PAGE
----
Nagoonberry

This world. This place. This life.

Burn your stories

6 Comments

Writers give the world a gift: they name experience.

They find words, string them together, and share them. And when they get just the right combination, their audience says, “Yes! That’s exactly right!”

Naming experience feels good. It scratches the itch in the back of your mind. It brings a fuzzy image into focus. It builds a bookshelf, and organizes your library.

But naming also has a downside.

Once we name an experience, it’s frozen. The name makes its meaning so clear, there’s no room for other explanations.

Last week I told a friend a story from my childhood.

It’s a great story. It makes so many things clear. It helps me understand why I struggle.

And my friend heard it that way. “Oh,” she said, with a shake of her head. “Oh, my.”

But then she said, “You know, you’re almost forty years from when that happened.”

And those few words helped melt the ice trapping me in one perspective. They gave me room to see myself in a new way.

Words are certainly a gift. We need tools to bring the world into focus. We need ways to understand the stream of experience in which we swim.

But the stories we tell ourselves are dangerous, because they are so compelling. We clutch them in our hands, holding on for dear life.

It’s not that we should stop telling stories. But we do need to hold them in open hands, to sweep them from the table like mandala sand.

So tell a story. And burn it. Tell another. And burn it. Again and again.

Don’t worry. What’s true will survive.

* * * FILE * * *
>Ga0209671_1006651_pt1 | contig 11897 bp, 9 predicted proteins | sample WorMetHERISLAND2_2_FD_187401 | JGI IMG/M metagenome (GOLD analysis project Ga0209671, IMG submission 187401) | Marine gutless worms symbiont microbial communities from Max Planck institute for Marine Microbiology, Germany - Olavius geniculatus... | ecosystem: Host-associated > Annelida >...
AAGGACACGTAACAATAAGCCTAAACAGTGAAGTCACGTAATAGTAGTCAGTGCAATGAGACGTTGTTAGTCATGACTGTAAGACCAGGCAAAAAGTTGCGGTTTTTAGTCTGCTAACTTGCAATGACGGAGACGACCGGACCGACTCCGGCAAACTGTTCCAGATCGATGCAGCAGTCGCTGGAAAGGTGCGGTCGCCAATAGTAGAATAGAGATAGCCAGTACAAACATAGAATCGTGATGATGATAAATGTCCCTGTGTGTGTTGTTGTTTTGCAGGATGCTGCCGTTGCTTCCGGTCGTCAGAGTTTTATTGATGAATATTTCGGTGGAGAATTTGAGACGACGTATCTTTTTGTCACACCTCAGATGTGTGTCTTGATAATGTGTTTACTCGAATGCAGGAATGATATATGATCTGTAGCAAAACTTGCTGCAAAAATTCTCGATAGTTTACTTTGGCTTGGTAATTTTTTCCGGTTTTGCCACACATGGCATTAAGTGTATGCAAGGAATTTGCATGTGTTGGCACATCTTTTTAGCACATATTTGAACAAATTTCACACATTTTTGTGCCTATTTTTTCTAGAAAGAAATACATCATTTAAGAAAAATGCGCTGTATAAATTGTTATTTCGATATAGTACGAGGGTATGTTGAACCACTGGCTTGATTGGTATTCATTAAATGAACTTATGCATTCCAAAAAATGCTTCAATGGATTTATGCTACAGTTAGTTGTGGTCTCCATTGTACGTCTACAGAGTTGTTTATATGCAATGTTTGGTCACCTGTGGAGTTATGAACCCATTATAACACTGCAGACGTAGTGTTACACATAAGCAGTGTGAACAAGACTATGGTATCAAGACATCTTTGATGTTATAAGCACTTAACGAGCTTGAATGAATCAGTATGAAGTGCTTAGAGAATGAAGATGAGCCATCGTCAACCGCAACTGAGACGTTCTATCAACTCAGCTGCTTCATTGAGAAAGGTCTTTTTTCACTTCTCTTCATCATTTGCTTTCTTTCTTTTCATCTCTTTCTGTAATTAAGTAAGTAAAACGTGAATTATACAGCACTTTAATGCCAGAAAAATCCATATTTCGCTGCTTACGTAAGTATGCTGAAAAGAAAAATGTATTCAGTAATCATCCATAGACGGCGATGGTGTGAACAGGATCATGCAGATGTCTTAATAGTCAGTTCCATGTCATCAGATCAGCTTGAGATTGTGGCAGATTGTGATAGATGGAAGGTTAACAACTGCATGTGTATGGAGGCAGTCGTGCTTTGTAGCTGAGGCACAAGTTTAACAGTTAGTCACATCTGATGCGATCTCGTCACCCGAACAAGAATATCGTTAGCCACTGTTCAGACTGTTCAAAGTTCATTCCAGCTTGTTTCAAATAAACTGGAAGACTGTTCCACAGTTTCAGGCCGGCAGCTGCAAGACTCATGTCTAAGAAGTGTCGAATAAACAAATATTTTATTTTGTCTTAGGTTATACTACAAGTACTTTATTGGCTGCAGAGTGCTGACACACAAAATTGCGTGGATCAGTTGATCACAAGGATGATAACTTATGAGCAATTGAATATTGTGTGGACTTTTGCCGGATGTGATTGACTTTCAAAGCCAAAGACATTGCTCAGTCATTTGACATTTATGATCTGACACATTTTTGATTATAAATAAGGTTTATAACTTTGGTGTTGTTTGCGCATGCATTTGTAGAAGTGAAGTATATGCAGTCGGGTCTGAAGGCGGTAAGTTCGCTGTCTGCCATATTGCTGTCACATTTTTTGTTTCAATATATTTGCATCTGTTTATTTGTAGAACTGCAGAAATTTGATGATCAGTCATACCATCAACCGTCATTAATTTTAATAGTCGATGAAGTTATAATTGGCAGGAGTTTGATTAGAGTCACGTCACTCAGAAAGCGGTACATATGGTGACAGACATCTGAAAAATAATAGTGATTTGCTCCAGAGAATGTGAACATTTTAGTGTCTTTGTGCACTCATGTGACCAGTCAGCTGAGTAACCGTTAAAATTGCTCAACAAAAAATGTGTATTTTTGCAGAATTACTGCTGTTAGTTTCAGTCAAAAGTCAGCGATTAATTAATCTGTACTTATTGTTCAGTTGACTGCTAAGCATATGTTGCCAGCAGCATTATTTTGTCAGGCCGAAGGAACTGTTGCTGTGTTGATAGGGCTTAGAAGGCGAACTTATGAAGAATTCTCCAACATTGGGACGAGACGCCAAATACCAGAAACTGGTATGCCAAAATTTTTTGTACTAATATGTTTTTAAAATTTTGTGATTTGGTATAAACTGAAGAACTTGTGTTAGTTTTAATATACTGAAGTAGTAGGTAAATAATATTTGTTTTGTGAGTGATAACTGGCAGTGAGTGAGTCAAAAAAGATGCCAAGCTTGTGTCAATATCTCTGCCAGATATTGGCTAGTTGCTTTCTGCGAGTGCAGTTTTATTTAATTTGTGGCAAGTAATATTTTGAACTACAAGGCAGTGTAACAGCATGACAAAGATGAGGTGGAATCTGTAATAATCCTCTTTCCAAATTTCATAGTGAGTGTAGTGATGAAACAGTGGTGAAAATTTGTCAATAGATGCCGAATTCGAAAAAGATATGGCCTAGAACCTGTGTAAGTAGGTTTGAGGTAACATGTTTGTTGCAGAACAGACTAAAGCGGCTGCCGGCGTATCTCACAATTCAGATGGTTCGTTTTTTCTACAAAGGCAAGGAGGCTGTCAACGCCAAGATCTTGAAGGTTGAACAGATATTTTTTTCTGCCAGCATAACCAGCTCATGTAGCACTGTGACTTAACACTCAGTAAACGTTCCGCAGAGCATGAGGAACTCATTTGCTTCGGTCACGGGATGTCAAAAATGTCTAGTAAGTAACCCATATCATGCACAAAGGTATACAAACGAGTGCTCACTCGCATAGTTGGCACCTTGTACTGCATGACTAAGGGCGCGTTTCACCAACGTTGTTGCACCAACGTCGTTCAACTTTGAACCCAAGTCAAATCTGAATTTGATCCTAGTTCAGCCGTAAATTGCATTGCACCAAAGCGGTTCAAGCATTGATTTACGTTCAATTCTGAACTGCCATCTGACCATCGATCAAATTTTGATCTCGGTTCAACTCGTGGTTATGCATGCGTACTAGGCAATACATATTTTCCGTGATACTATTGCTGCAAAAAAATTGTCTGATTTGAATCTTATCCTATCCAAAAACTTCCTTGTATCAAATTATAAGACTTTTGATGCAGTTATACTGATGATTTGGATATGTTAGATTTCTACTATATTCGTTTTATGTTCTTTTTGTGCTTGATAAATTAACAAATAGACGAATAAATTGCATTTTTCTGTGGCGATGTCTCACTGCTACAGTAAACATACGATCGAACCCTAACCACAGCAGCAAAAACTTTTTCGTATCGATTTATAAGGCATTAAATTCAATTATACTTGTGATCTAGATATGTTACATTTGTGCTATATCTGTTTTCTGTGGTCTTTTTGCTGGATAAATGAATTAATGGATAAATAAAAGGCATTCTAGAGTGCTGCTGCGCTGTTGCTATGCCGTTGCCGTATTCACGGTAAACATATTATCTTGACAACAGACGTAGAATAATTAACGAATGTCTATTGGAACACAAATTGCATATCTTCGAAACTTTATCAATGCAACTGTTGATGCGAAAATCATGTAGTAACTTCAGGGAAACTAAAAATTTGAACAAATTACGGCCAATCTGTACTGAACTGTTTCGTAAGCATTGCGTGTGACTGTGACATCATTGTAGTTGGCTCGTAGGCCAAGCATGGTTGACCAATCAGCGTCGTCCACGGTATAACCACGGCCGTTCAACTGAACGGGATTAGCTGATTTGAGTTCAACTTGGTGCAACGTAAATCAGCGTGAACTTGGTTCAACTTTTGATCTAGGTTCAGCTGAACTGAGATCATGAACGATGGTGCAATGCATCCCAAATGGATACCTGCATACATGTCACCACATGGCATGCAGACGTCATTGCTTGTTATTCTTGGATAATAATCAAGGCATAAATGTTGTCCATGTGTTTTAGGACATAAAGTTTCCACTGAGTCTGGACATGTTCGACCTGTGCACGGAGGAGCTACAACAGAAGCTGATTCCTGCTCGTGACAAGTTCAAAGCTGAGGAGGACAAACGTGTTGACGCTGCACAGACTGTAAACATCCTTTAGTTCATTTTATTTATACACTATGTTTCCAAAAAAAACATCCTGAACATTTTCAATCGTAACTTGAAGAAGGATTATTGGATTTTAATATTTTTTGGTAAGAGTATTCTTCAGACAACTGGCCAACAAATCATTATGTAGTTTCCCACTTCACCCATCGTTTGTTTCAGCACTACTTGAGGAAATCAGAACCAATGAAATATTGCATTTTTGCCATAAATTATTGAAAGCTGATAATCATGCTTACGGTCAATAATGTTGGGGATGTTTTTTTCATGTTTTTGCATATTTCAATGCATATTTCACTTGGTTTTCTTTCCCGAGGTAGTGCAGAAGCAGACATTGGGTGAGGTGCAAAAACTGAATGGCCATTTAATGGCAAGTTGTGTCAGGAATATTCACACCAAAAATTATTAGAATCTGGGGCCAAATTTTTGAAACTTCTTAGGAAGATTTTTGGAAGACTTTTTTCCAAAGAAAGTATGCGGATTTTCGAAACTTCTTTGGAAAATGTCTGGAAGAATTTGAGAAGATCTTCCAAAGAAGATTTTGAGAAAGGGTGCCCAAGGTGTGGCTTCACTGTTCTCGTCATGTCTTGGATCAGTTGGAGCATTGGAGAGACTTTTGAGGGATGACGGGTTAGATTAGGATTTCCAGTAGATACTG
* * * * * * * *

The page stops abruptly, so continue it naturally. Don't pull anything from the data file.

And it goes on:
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6 thoughts on “Burn your stories

  1. so very very true. kinda argued the point on a friend’s blog the other day about this, the inherent danger in telling the past in a certain way, locking it in, and then not finding the wisdom in all the other facets and interpretations. keeps me from writing sometimes. love the burn analogy.

    • Ah, the many things that keep us from writing. ;)

      I love your writing voice, and I’m always happy when something from you pops up in Feedly.

      If we’re ever in the same time zone, I’d love to spend an afternoon with you, discovering where life has taken us in the time since we last talked IRL. Maybe we can compromise and video chat.

  2. Sort of a ‘historia divina’ – I’m making up bad Latin here – but….

    Tell the story. Tell it again. Tell it again shorter, distilling it to its essence. Tell it again at length, with all the details. Wait a day. Tell it again. Wait a week, a month, a year. Tell it again. Wait a decade. Wait a lifetime. Tell it again.

    But don’t burn the old ones. Just put them quietly away, so you can return to them after each retelling and see what changes.

    It is always a new story. It is always the same old story.

    • I love this, Claire. And it reminds me of the old writing advice about not worrying if you lose a draft–you’ll write it better the second time around. In this case, with this particular story, it feels like movement from the story owning me, to me owning the story.

  3. I like this a lot, Heather! But are there also healthy ways to hold on to the stories that are worth remembering?

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